As stated in the video, this interview was given to help share information about Mr. Meier’s book, The Score, the Orchestra, and the Conductor. It is an invaluable resource to any conductor looking to tackle particularly challenging excerpts or to merely understand the anatomy of the orchestra. In it, he illuminates and puts into print (often for the first time) the oral and even unspoken traditions of the orchestra.
There was an undeniable electricity in that rehearsal that just crackled between the students. You could feel it, and they certainly felt it too. In fact, they all broke into spontaneous applause afterwards for themselves, for the work, and for that run-through.
…that more than any other skill is the one that I hope to teach students: not how to avoid failure, but how to learn from it and grow stronger because of it. The number one way to be resilient in music is to not simply wait for the proverbial phone to ring. Instead, create your own opportunities, and write yourself into your projects.
…At just 6 minutes, the Suite of Dances will make it possible for a complete work to receive performances on many additional programs where perhaps the cornerstone works have already been selected and a shorter work is desired.
…a particularly pernicious pattern of argumentation that I want to identify, debate, and debunk. It is the argument that consciously selecting music with the aim of increasing equity, inclusion, and diversity in classical music makes it less likely that the performer will program “the best music,” the music of highest artistic integrity, because they are now selecting for an arbitrary trait rather than solely based on the musical merits.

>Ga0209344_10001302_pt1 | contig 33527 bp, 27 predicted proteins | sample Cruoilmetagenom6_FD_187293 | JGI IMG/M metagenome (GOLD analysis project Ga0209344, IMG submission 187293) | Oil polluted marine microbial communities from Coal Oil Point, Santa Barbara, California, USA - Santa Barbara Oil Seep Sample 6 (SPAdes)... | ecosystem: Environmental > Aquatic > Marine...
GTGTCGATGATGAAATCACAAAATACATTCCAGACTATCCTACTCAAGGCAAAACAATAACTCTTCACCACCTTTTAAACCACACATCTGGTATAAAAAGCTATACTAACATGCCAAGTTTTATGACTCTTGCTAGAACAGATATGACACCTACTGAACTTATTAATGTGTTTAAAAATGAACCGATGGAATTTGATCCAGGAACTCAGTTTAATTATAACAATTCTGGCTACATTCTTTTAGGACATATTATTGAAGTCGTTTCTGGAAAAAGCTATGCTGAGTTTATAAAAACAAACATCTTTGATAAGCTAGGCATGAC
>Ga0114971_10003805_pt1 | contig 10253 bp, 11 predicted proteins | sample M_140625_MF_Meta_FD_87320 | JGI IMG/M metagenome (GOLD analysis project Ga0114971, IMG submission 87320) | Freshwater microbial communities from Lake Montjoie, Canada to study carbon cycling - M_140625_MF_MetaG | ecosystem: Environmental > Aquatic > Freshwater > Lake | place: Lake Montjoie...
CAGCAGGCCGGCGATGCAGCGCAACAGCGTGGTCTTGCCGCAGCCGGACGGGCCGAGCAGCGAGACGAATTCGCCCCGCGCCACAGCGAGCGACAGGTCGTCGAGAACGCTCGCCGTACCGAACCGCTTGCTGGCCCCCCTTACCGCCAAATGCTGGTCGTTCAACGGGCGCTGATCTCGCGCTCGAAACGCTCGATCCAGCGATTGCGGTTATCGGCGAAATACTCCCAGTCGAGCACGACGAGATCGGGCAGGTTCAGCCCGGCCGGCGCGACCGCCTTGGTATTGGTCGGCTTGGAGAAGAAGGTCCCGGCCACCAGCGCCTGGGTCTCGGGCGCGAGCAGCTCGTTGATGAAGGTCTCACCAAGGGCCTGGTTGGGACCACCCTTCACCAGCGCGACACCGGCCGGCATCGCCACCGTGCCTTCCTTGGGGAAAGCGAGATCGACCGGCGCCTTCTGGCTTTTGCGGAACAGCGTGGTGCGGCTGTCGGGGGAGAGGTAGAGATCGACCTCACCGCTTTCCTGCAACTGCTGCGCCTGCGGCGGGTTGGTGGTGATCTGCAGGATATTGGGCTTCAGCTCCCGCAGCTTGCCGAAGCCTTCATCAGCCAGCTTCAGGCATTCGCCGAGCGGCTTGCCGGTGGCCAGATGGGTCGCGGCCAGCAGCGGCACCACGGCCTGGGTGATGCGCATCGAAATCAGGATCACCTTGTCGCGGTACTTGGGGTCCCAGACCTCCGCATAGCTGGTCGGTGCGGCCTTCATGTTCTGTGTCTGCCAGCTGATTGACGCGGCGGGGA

Here’s what’s wrong with that:
…It is critical that we take care of ourselves and allow ourselves to be pleased with imperfect performances; after all, there is no such thing as a perfect performance! The goal is to strive for perfection, to get as close as we can, and then share the perfectly imperfect result with our fellow-travelers. In so doing, we learn a valuable lesson in self-forgiveness and self-care which is crucial to longevity in the music career…
Further searching through the so-called “cabin manuscripts” led to the discovery of a fifth symphony by composer Florence Price. G. Schirmer has announced plans to quickly produce a performable edition. Meanwhile performers in the Chicago area
When working with young composers preparing a composition to be read for the first time by orchestral musicians, I have a very simple premise. The best shot a composer has at a successful premiere is to have:
excellent musical ideas, 2. cast within thoughtfully engraved parts.
Tomorrow will mark the release of the World Premiere recording of Florence Price’s Symphony No. 4. Those looking for a tiny appetizer in anticipation of tomorrow’s main course will enjoy this live recording of the opening of a movement from Price’s Quartet in G Major. I performed this full strings with a small ensemble assembled for an Advent Cantata service at Hunt’s Memorial UMC where I serve as Music Director. I highly recommend this excerpt for use in church services when looking for a short, uplifting, and accessible selection for strings.